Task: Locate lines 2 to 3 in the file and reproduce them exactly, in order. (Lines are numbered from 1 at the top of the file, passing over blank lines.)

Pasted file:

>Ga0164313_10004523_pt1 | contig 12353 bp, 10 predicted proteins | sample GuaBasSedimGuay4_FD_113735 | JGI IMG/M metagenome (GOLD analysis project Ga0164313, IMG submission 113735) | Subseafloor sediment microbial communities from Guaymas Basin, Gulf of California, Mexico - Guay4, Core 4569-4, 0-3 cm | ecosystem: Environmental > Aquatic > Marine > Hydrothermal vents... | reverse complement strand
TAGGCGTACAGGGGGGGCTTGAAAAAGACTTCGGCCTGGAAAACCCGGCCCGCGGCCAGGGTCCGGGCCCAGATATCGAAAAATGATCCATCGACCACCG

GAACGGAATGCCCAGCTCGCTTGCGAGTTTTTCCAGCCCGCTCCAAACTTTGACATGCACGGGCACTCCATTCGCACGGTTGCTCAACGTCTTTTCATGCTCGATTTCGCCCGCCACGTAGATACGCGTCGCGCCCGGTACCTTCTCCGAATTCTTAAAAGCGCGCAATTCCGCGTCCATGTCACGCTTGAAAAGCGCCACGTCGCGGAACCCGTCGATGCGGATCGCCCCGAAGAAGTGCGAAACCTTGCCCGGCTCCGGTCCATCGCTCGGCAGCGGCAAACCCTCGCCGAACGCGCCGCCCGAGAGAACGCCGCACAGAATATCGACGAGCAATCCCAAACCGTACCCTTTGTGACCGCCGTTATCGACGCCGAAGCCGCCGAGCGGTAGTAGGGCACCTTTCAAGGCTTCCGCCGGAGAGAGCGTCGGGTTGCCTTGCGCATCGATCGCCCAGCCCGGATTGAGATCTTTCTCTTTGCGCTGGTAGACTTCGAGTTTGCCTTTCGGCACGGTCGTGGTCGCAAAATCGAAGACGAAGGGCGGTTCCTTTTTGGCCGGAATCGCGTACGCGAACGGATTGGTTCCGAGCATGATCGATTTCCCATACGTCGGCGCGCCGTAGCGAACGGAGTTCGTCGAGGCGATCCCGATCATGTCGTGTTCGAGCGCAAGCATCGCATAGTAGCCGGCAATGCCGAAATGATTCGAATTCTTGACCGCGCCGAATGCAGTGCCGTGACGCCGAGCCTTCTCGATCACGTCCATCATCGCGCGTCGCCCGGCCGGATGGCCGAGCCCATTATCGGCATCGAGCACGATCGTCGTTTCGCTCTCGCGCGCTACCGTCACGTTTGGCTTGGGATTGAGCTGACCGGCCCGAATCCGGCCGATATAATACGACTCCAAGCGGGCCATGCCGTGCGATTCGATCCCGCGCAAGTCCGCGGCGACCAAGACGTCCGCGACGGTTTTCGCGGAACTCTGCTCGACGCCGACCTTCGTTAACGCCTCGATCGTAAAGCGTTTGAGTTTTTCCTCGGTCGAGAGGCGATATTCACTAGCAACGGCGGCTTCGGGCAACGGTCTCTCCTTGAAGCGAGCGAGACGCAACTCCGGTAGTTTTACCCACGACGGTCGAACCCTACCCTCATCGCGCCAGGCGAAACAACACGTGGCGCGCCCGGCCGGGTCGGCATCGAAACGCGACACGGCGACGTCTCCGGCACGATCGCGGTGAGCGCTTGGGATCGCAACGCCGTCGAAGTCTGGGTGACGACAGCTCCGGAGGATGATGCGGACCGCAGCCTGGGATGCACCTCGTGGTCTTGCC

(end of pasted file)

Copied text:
TAGGCGTACAGGGGGGGCTTGAAAAAGACTTCGGCCTGGAAAACCCGGCCCGCGGCCAGGGTCCGGGCCCAGATATCGAAAAATGATCCATCGACCACCG

GAACGGAATGCCCAGCTCGCTTGCGAGTTTTTCCAGCCCGCTCCAAACTTTGACATGCACGGGCACTCCATTCGCACGGTTGCTCAACGTCTTTTCATGCTCGATTTCGCCCGCCACGTAGATACGCGTCGCGCCCGGTACCTTCTCCGAATTCTTAAAAGCGCGCAATTCCGCGTCCATGTCACGCTTGAAAAGCGCCACGTCGCGGAACCCGTCGATGCGGATCGCCCCGAAGAAGTGCGAAACCTTGCCCGGCTCCGGTCCATCGCTCGGCAGCGGCAAACCCTCGCCGAACGCGCCGCCCGAGAGAACGCCGCACAGAATATCGACGAGCAATCCCAAACCGTACCCTTTGTGACCGCCGTTATCGACGCCGAAGCCGCCGAGCGGTAGTAGGGCACCTTTCAAGGCTTCCGCCGGAGAGAGCGTCGGGTTGCCTTGCGCATCGATCGCCCAGCCCGGATTGAGATCTTTCTCTTTGCGCTGGTAGACTTCGAGTTTGCCTTTCGGCACGGTCGTGGTCGCAAAATCGAAGACGAAGGGCGGTTCCTTTTTGGCCGGAATCGCGTACGCGAACGGATTGGTTCCGAGCATGATCGATTTCCCATACGTCGGCGCGCCGTAGCGAACGGAGTTCGTCGAGGCGATCCCGATCATGTCGTGTTCGAGCGCAAGCATCGCATAGTAGCCGGCAATGCCGAAATGATTCGAATTCTTGACCGCGCCGAATGCAGTGCCGTGACGCCGAGCCTTCTCGATCACGTCCATCATCGCGCGTCGCCCGGCCGGATGGCCGAGCCCATTATCGGCATCGAGCACGATCGTCGTTTCGCTCTCGCGCGCTACCGTCACGTTTGGCTTGGGATTGAGCTGACCGGCCCGAATCCGGCCGATATAATACGACTCCAAGCGGGCCATGCCGTGCGATTCGATCCCGCGCAAGTCCGCGGCGACCAAGACGTCCGCGACGGTTTTCGCGGAACTCTGCTCGACGCCGACCTTCGTTAACGCCTCGATCGTAAAGCGTTTGAGTTTTTCCTCGGTCGAGAGGCGATATTCACTAGCAACGGCGGCTTCGGGCAACGGTCTCTCCTTGAAGCGAGCGAGACGCAACTCCGGTAGTTTTACCCACGACGGTCGAACCCTACCCTCATCGCGCCAGGCGAAACAACACGTGGCGCGCCCGGCCGGGTCGGCATCGAAACGCGACACGGCGACGTCTCCGGCACGATCGCGGTGAGCGCTTGGGATCGCAACGCCGTCGAAGTCTGGGTGACGACAGCTCCGGAGGATGATGCGGACCGCAGCCTGGGATGCACCTCGTGGTCTTGCC